7) In a very clear and supportive way tell your child that the rejection is NOT the end of the world. It may seem that way but in four years, this particular rejection will just be a blurry memory. I have never had anyone come to therapy in their 20s because they didn’t get into their top choice college. Nope, this has never happened in three decades of working with hundreds of young adults.

8) Encourage your child to take a break, stop thinking about college for a day or two and decompress. Everyone benefits from decompression time.

9) Maybe their friend got into this college. Encourage your daughter or son to politely congratulate the friend. Envy is never healthy and will just reinforce your child’s belief that he is undeserving.

10) Praise your teen’s college application efforts, despite the disappointment and temporary setback. After all, life as we know it will go on.

Good luck moms and dads. Keep in mind that this year too shall pass!

Reprinted with permission from Barbara Greenberg,a clinical psychologist specializing in the treatment of children, teens and parents. Dr. Greenberg frequently appears on national TV including shows such as ABC Good Morning America, Nightline and CNN. You can visit her website at https://drbarbaragreenberg.com or follow her on Twitter: @parentteendr .

________

Use R2C Insights to help find merit aid and schools that fit the criteria most important to your student. You’ll not only save precious time, but your student will avoid the heartache of applying to schools they aren’t likely to get into or can’t afford to attend.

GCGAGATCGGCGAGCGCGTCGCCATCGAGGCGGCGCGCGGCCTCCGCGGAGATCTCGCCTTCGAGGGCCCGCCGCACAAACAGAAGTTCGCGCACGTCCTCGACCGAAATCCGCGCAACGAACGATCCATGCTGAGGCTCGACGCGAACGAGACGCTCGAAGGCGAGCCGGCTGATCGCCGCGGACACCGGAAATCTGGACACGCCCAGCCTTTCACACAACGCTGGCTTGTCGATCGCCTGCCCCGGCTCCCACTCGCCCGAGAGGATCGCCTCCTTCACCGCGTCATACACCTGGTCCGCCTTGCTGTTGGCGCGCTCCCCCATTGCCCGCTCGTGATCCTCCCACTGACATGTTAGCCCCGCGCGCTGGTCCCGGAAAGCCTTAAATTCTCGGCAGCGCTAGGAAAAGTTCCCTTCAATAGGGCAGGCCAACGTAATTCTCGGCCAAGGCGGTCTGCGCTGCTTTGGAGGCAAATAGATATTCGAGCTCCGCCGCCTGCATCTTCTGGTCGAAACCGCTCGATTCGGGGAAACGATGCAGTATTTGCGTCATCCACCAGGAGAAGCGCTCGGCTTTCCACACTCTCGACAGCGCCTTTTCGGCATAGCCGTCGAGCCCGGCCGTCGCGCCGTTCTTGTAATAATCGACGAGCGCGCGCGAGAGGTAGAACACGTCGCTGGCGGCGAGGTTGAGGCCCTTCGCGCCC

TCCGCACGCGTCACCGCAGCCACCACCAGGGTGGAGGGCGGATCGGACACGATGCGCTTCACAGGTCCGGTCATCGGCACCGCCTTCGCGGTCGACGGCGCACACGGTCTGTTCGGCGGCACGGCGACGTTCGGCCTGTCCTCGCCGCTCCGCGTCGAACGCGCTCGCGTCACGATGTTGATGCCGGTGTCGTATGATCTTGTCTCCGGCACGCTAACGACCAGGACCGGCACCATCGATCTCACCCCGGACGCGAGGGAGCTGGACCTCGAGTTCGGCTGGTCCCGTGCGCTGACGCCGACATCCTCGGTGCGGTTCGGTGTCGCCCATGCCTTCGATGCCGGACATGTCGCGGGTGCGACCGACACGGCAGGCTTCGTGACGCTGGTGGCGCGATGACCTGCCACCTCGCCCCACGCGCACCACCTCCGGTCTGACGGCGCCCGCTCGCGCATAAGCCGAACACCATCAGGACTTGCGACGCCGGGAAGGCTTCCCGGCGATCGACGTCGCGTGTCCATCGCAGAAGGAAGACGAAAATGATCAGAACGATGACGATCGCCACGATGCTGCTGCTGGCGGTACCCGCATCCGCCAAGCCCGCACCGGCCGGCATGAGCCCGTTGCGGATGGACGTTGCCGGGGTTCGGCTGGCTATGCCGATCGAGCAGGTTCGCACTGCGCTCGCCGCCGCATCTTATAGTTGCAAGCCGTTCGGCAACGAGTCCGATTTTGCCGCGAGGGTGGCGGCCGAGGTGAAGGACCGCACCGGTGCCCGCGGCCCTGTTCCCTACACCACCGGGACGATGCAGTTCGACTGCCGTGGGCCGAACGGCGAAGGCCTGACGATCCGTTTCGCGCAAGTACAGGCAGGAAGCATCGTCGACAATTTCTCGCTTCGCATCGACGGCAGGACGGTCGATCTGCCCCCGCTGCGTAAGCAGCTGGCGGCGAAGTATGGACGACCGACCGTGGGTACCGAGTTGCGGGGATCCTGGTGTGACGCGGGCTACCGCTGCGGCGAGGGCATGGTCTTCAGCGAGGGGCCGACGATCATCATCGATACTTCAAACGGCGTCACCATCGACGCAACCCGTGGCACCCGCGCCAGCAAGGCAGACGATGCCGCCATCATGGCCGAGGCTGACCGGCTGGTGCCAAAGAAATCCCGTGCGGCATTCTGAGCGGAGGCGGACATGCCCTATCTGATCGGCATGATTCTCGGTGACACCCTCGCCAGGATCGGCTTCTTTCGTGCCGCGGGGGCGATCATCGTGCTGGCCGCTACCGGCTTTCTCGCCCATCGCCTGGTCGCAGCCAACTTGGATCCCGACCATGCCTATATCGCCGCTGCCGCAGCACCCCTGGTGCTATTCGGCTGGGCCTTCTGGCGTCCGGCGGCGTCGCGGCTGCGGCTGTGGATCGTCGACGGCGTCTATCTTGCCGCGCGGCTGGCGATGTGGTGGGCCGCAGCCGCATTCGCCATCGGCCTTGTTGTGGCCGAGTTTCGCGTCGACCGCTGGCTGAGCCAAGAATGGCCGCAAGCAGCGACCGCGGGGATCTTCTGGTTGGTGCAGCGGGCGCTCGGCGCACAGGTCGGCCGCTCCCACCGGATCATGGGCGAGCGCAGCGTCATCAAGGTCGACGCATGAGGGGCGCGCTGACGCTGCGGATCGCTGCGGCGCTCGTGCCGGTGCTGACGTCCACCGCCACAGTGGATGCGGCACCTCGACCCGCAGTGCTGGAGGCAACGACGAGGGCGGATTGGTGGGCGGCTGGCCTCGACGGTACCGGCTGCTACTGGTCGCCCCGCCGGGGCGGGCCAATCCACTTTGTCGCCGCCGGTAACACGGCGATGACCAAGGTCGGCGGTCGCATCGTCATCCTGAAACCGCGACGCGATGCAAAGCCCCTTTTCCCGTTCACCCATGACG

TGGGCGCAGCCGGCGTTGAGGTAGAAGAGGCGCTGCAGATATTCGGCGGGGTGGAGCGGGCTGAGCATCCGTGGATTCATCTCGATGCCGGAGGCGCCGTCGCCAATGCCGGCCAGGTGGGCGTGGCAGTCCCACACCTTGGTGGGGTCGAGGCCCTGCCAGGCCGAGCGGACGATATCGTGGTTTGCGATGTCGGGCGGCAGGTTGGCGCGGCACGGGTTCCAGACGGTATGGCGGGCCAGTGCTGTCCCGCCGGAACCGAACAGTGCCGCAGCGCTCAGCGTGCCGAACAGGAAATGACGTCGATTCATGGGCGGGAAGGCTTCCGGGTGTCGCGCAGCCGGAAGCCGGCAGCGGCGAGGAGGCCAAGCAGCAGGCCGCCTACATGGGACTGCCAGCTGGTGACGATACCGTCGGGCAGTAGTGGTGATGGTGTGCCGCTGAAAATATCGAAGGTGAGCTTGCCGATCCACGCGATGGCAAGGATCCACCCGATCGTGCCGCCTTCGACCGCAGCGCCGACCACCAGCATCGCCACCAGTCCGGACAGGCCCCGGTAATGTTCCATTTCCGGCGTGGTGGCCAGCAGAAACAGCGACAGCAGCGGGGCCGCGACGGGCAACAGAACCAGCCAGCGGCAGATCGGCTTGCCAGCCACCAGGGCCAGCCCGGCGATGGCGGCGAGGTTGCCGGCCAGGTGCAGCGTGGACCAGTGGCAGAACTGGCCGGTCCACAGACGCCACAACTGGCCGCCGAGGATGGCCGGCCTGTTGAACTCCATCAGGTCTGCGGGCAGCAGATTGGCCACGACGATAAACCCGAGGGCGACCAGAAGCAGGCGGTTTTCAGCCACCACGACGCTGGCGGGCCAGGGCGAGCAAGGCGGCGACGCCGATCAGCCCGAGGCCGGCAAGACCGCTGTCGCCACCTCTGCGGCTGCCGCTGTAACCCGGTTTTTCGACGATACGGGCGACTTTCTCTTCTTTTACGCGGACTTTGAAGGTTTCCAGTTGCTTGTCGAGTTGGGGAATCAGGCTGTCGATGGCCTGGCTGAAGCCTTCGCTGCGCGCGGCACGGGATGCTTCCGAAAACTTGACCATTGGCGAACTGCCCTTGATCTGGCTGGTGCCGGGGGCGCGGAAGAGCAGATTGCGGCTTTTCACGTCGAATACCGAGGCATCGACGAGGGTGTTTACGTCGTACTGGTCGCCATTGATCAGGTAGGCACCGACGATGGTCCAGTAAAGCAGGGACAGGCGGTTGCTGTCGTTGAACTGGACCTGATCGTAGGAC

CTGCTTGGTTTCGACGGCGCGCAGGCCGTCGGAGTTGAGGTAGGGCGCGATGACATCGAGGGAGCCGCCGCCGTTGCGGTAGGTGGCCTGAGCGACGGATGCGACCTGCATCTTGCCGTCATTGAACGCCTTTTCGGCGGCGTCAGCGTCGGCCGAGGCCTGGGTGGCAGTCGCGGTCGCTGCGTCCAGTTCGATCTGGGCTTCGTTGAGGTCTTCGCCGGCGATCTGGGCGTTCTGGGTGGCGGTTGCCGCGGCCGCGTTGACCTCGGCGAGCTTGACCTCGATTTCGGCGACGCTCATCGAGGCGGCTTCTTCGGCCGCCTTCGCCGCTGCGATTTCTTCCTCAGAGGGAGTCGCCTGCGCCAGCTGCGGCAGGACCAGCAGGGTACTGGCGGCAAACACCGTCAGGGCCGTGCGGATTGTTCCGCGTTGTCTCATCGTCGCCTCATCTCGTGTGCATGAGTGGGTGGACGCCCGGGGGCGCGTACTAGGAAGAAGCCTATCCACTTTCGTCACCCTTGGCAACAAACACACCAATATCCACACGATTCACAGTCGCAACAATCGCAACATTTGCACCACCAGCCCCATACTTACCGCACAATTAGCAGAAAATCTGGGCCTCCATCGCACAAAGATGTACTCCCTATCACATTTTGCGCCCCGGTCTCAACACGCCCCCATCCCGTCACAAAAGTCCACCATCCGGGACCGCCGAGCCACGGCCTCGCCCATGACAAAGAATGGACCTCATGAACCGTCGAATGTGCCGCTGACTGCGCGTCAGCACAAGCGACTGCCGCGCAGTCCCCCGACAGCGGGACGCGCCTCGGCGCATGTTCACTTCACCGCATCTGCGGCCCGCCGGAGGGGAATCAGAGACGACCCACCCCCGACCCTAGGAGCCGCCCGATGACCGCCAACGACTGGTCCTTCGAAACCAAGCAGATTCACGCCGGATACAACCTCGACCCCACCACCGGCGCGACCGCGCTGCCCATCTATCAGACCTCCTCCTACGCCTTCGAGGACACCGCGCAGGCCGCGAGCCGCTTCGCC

Other Articles You Might Like:

What to Do When You’ve Been Rejected from Your Dream School

Amusing Reasons Why Students Rejected Colleges

Colleges With High Acceptance Rates

JOIN ONE OF OUR FACEBOOK GROUPS & CONNECT WITH OTHER PARENTS: 

PAYING FOR COLLEGE 101

HOW TO FIND MERIT SCHOLARSHIPS

In this article:

Upcoming Events

Similar Articles for You

Dear Roadie, My Son Struggles in AP Courses. Is The Stress Worth It for College?

Advice

Dear Roadie, My Son Struggles in AP Courses. Is The Stress Worth It for College?

Dear Roadie, My son wants to load up on AP classes his senior year because he thinks it will impress...

6 Types of Insurance for College Students and How to Save on Them

College Life

6 Types of Insurance for College Students and How to Save on Them

Navigating insurance options is essential for college students to protect their health, belongings, and finances. However, many people aren’t aware...

How to Write a College Essay That Works

Apply

How to Write a College Essay That Works

Millions of high school students apply for college each year, and many have to write at least one college application...

Become a Member

At Road2College you’ll find everything you need to make the admissions and paying for college process less stressful and more transparent.

TOOLS

Explore R2C Insights™ — your source for finding affordable colleges and merit scholarships.

Coaching

Get coaching on admissions and college financing.

Community

Join Road2College where parents and experts work together to inform and inspire college-bound families.